Tyson Ross was officially released by the Texas Rangers on Tuesday after going 3-3 this year with a 7.71 ERA in 10 starts.
The right-handed pitcher was inked to a one-year/$6-million deal in the off-season after the Padres released their former ace.
Recovering from thoracic outlet syndrome, which is a shoulder impingement, proved to be too much for the 30-year-old. He had surgery in October to help alleviate the discomfort, but obviously he is still having some issues. More often than not, it takes time for a pitcher to regain his form after such a surgery. Ross could be in store for a bounce back year in 2018.
A.J. Preller is well aware of the type of pitcher Ross is- would he dare kick the tires on him?
The simple answer is yes. The Padres will surely be in contact with the pitcher, if they haven’t been already. Ross left under good terms and a reunion is not fully out of the question…or is it?
Well that really comes down to dollars and cents. Ross will not ask for an arm and a leg for a contract next year. His value is really low right now. You would have to think the Padres could easily sign him for around $1-2 million dollars, including some incentives. That is a contract that will be beneficial for both sides.
The Padres will need starting pitching for next year. Jhoulys Chacin and Clayton Richard are both due for free agency after the year. Both have expressed interest in returning to the Padres, but they will only be retained for the right price. Lets face it, the Padres are still being frugal at this point with contracts.
Tyson Ross had great success under the tutelage of Darren Balsley. The pitching coach got the most out of the right-handed pitcher. He helped harness Ross’ delivery and, for the first time, the right-hander was able to pound the zone and throw strikes. Walking batters has always been his issue. He gave out 37 free passes in 49 innings this year, which vaulted his WHIP to 1.837 in 2017 for the Rangers.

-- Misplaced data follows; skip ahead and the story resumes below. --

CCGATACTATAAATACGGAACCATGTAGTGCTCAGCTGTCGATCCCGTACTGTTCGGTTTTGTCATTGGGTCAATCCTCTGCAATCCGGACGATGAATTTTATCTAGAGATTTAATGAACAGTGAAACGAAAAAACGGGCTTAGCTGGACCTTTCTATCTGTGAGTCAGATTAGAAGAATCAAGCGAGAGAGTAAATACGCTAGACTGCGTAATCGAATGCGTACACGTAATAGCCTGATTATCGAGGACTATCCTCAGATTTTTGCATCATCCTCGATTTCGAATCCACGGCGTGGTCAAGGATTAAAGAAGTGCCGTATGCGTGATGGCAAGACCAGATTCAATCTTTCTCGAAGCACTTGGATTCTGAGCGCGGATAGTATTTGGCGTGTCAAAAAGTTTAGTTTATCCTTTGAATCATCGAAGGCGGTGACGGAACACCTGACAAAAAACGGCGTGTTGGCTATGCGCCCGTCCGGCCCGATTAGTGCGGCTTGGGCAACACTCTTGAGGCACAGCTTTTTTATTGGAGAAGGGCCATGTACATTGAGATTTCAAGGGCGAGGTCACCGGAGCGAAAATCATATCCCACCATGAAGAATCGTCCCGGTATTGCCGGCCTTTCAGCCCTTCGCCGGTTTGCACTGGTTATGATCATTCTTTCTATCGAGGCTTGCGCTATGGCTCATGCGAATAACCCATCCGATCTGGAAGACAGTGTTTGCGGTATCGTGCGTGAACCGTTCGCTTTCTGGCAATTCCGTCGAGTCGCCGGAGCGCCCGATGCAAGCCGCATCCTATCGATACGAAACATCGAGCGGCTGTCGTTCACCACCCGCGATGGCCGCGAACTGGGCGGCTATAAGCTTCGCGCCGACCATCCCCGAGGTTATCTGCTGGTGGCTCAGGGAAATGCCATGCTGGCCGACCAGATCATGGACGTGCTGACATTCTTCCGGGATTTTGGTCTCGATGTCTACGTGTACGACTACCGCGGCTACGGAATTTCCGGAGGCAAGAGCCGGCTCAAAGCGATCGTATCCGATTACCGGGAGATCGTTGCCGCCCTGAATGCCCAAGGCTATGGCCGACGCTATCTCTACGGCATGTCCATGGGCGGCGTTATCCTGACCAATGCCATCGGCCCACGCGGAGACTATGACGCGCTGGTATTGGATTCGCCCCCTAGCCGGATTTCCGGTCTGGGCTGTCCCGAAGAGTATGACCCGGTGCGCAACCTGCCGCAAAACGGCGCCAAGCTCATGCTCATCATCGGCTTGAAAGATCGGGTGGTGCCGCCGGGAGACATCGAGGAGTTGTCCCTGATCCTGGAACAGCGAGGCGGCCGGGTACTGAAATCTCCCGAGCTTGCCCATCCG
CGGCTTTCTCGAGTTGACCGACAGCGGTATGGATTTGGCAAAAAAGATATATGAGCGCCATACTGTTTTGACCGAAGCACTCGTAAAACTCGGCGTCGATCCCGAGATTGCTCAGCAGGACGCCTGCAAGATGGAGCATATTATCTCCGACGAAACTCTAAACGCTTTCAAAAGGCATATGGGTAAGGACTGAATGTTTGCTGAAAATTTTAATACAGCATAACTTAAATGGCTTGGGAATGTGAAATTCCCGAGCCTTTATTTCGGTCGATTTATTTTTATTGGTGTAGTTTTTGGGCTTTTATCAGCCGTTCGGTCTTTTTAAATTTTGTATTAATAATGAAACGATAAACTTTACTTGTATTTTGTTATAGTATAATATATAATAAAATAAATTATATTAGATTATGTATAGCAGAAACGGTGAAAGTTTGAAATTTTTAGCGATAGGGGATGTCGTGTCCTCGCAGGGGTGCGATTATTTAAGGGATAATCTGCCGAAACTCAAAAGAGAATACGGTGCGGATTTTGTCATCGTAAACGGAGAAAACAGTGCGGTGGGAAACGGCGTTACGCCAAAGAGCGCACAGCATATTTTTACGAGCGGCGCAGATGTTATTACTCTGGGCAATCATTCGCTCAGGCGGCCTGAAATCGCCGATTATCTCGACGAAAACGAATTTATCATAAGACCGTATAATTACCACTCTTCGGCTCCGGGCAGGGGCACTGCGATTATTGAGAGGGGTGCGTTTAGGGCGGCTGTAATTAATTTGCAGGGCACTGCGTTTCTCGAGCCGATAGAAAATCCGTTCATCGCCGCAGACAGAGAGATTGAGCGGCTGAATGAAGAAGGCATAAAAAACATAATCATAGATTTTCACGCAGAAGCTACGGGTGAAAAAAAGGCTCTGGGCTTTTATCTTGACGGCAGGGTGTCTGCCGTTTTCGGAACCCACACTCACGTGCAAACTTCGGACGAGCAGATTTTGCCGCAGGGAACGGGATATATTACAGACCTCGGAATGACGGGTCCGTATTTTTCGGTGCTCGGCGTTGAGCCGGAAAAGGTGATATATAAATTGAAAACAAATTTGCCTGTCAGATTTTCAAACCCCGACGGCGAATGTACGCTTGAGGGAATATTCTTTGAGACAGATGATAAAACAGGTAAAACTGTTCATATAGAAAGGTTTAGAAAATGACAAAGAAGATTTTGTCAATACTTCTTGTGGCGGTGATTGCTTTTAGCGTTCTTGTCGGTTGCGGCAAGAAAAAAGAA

All is quiet in the Padres camp in regards to Ross. The team is in no position to sign players at will. However, if his value remains low and nobody else steps in, the Padres will explore the possibilities of bringing back an old friend. Ross had amazing success as a Padre, maintaining a 3.16 ERA, 1.239 WHIP and earning an all-star nomination in 2014. Quite frankly, his best years were as a member of the San Diego Padres.
— MLB Trade Rumors (@mlbtraderumors) September 12, 2017
Tyson Ross has never had a winning season in the major leagues (35-56 overall). I know, wins are a terrible way to measure a pitcher’s worth. However, the fact he continues to be hit and miss means that people need to curb their enthusiasm on this pitcher. At this point he is not an ace. Not even close. You have to question if he ever really was. He is an excellent pitcher, who can eat up innings when healthy.
The Padres would value him as a reclamation project and as a mentor for their young pitchers. In speaking to many former and current Padres players, they all say the same thing. All these players enjoyed Tyson Ross as a human being. He showed incredible work ethic and leadership abilities. I was told by one player that in a clubhouse full of egos, he was a refreshing change. Tyson Ross is a free agent. He may be signed by any major league team. If his shoulder is sound, the Padres should definitely explore bringing back the pitcher. The 2018 season is approaching fast and you have to expect the Padres to, once again, stock up on veteran starting pitchers. Why not bring back an old friend?